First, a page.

Monday, 19 November 2012
Historically, networking revolutions have always been accompanied by either the advent of new technology or the widening of participation in a pre-existing form. With over 8 million unique visitors a month, YouTube is at the pinnacle of video distribution on the internet, whether the sites main goal is to educate, entertain or monopolise the market for feline pianists, is a somewhat debatable topic.
To truly understand the phenomenon of Youtube, a company that has been in existence for only 7 years, we should start at the roots - founded by three former PayPal employees in 2005 the creators claim that a failed attempt to share videos at a dinner party inspired the site. A dream vision in which anybody could, with ease, upload, share and view video and sound content with no cost to the end user.
This cyber soap-box, through which film makers can educate or inspire, blog, journalise and showcase all manner of bizarre talents, has taken the recent trend of self promotion, megalomania and the eternal hunt for 15 minutes of fame, to the masses. Whilst it's true that some careers have been launched or augmented by Youtube (Bo Burnham and that Guy who sings chocolate rain), and the site does, on occasion, unite the country in a shared sense of wonder (e.g SuBo, Lucy Spraggan and that finger biting fiend Charlie) and that the site allows expert speakers to appear in classrooms all over the world (I'd have never learnt the mento/diet coke trick without it...), the main uses of Youtube seem to remain mundane; Rikrolling, defending Britney Spears and convincing the world that gingers do indeed have souls.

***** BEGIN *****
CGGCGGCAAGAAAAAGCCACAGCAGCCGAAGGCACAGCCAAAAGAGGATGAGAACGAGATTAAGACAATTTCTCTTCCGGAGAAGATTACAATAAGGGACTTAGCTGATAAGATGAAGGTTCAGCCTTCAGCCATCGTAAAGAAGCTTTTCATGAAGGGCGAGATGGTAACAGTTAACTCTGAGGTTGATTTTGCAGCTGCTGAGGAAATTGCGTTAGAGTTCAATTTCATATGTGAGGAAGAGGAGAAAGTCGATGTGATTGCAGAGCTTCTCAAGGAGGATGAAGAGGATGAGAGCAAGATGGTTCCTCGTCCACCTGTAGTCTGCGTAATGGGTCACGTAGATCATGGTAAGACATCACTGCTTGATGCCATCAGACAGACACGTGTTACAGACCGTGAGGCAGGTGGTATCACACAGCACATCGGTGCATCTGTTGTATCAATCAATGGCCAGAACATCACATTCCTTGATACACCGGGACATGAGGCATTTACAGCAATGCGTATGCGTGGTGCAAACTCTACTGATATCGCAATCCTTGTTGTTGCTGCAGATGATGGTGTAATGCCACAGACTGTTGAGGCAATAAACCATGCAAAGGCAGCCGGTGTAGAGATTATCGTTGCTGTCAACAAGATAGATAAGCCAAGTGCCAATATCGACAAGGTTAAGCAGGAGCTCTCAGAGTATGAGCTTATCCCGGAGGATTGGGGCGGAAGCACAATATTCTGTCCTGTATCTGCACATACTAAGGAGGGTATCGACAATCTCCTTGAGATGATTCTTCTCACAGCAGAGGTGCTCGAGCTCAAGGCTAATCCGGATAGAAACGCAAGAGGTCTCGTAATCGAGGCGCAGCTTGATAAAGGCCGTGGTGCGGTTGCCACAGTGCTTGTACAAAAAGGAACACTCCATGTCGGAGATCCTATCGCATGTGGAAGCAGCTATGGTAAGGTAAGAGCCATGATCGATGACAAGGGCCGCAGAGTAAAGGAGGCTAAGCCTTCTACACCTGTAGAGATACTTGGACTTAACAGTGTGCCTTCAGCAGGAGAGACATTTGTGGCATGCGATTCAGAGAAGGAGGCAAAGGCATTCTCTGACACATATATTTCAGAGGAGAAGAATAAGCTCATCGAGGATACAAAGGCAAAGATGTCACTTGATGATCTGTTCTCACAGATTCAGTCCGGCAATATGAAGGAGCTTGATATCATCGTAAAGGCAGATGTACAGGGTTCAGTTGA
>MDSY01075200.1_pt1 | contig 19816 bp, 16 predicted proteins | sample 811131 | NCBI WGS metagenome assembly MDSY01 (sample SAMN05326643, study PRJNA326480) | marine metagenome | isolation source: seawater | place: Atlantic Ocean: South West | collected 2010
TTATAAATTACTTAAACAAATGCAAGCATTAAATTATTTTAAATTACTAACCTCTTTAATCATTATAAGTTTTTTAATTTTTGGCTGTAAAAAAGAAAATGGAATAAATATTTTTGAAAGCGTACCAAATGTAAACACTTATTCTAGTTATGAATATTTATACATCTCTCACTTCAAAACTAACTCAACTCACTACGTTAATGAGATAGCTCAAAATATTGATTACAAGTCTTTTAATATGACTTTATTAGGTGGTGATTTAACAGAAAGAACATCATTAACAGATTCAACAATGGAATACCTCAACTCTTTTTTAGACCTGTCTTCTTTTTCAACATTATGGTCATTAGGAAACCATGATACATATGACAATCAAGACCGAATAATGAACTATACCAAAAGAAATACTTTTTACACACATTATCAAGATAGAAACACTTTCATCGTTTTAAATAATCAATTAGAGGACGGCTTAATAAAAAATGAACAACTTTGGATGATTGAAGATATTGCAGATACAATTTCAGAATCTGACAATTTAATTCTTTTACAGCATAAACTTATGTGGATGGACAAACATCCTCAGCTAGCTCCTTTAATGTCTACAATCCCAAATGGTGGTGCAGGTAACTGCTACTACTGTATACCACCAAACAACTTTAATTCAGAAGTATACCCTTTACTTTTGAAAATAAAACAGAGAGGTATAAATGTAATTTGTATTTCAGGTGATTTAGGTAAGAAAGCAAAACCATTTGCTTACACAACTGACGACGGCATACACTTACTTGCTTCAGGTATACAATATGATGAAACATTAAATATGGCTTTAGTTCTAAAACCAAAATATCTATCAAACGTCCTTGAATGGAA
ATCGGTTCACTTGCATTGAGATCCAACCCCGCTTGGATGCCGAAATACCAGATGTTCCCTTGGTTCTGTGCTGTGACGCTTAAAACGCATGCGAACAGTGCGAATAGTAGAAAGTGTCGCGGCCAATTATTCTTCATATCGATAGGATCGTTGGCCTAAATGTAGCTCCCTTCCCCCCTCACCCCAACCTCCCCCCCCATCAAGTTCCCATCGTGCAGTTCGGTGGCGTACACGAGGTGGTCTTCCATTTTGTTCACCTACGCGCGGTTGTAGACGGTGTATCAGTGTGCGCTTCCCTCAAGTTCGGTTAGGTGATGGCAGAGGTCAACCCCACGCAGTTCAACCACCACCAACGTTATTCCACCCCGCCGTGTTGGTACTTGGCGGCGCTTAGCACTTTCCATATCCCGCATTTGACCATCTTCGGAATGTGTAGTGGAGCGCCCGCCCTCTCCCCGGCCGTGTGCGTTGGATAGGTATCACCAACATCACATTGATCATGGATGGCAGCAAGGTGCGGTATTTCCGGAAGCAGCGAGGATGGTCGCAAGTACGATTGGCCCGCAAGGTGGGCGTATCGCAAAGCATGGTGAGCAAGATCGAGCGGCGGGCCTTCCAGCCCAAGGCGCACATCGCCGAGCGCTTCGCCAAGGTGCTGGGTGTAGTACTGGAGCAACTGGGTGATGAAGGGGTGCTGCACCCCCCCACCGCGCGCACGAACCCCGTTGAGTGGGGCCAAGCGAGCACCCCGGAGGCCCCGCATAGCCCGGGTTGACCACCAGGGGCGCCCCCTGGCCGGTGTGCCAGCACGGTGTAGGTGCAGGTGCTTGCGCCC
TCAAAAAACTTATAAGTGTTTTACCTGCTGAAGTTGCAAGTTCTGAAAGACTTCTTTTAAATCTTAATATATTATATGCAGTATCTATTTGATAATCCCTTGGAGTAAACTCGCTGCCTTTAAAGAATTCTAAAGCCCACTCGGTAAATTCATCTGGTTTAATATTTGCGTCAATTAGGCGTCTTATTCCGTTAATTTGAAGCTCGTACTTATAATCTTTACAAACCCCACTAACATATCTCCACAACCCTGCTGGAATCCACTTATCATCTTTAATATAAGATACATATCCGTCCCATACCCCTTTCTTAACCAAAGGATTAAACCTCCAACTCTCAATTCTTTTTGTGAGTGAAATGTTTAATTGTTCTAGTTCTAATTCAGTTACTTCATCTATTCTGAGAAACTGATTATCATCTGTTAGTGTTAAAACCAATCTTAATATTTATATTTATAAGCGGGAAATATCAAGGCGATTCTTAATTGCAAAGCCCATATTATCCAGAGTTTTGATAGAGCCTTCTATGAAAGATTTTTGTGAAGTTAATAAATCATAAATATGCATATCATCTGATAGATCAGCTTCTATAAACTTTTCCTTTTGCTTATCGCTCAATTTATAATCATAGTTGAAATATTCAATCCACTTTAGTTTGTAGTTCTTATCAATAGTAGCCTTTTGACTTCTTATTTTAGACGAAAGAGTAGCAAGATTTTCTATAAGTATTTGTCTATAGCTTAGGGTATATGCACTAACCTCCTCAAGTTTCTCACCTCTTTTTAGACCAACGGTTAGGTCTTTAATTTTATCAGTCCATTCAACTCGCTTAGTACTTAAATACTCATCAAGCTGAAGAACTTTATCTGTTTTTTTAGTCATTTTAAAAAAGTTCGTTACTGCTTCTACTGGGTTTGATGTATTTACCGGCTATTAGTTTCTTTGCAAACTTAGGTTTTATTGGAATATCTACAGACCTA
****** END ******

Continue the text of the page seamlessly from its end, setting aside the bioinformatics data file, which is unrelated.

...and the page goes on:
Until recently Youtube has been found lacking when compared to simpler networking sites, Tumblr, Facebook and most prominently Twitter, have all found themselves in the centre of real, world changing, cultural events. The Arab Spring, the fight against Super Injunctions and the changes in how political campaigns are acted out, and interacted with, have all been catalysed by other such websites. It was not until the video launch of the KONY campaign *insert dramatic chipmunk here*, which has since dissipated behind a miasma of ethical concerns, that Youtube took to the stage: the failings of that film being endemic within the medium - it is very difficult to promote a good cause, political ideology or skill through 1 on 1 video making without appearing self important and undermining your content.
On that note, I'm off to watch a Panda Sneeze. Repeatedly. For Hours.